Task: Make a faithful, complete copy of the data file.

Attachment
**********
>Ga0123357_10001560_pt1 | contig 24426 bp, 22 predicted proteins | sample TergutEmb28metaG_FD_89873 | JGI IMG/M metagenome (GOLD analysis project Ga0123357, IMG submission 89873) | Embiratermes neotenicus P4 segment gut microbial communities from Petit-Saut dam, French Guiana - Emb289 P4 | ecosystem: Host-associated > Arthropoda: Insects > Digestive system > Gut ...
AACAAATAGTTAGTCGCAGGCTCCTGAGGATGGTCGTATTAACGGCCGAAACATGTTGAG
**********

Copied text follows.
>Ga0123357_10001560_pt1 | contig 24426 bp, 22 predicted proteins | sample TergutEmb28metaG_FD_89873 | JGI IMG/M metagenome (GOLD analysis project Ga0123357, IMG submission 89873) | Embiratermes neotenicus P4 segment gut microbial communities from Petit-Saut dam, French Guiana - Emb289 P4 | ecosystem: Host-associated > Arthropoda: Insects > Digestive system > Gut ...
AACAAATAGTTAGTCGCAGGCTCCTGAGGATGGTCGTATTAACGGCCGAAACATGTTGAG